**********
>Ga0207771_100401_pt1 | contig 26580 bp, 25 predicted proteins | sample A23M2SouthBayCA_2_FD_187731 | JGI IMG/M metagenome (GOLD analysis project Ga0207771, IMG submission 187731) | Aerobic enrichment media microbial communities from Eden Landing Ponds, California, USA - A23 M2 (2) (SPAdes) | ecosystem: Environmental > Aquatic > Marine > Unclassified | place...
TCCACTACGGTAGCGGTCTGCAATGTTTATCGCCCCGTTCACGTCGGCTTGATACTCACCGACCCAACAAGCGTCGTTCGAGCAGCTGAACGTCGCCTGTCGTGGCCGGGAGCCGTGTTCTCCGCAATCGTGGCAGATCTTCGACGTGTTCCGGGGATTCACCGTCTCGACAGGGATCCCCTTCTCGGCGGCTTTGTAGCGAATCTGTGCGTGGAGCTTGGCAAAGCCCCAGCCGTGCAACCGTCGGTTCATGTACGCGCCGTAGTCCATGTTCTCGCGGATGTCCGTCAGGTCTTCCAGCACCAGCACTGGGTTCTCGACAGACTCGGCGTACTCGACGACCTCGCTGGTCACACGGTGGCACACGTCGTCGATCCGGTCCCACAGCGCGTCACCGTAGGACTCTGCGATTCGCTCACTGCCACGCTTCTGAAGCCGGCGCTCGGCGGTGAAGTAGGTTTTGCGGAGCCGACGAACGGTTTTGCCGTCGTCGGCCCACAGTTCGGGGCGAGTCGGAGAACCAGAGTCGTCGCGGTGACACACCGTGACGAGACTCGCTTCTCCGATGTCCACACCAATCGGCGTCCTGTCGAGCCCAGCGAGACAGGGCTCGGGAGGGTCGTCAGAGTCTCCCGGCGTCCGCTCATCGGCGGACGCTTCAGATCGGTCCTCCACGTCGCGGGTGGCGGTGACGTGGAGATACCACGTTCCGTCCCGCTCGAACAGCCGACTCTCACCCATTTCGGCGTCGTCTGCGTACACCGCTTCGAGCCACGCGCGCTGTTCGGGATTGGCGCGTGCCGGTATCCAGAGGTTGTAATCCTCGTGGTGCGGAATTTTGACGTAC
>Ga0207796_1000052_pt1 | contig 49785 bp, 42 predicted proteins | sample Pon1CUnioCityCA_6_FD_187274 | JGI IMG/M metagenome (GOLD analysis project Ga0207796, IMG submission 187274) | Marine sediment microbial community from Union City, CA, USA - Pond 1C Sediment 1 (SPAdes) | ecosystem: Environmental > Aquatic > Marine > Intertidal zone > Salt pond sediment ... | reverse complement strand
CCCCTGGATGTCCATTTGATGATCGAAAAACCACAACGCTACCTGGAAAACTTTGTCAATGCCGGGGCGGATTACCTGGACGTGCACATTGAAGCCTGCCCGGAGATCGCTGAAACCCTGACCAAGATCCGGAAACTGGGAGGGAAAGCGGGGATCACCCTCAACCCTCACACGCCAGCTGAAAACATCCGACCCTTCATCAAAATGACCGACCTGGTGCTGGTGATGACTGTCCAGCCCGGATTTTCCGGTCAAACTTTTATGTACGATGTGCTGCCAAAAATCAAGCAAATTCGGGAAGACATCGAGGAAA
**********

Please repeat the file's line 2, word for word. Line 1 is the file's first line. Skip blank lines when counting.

TCCACTACGGTAGCGGTCTGCAATGTTTATCGCCCCGTTCACGTCGGCTTGATACTCACCGACCCAACAAGCGTCGTTCGAGCAGCTGAACGTCGCCTGTCGTGGCCGGGAGCCGTGTTCTCCGCAATCGTGGCAGATCTTCGACGTGTTCCGGGGATTCACCGTCTCGACAGGGATCCCCTTCTCGGCGGCTTTGTAGCGAATCTGTGCGTGGAGCTTGGCAAAGCCCCAGCCGTGCAACCGTCGGTTCATGTACGCGCCGTAGTCCATGTTCTCGCGGATGTCCGTCAGGTCTTCCAGCACCAGCACTGGGTTCTCGACAGACTCGGCGTACTCGACGACCTCGCTGGTCACACGGTGGCACACGTCGTCGATCCGGTCCCACAGCGCGTCACCGTAGGACTCTGCGATTCGCTCACTGCCACGCTTCTGAAGCCGGCGCTCGGCGGTGAAGTAGGTTTTGCGGAGCCGACGAACGGTTTTGCCGTCGTCGGCCCACAGTTCGGGGCGAGTCGGAGAACCAGAGTCGTCGCGGTGACACACCGTGACGAGACTCGCTTCTCCGATGTCCACACCAATCGGCGTCCTGTCGAGCCCAGCGAGACAGGGCTCGGGAGGGTCGTCAGAGTCTCCCGGCGTCCGCTCATCGGCGGACGCTTCAGATCGGTCCTCCACGTCGCGGGTGGCGGTGACGTGGAGATACCACGTTCCGTCCCGCTCGAACAGCCGACTCTCACCCATTTCGGCGTCGTCTGCGTACACCGCTTCGAGCCACGCGCGCTGTTCGGGATTGGCGCGTGCCGGTATCCAGAGGTTGTAATCCTCGTGGTGCGGAATTTTGACGTAC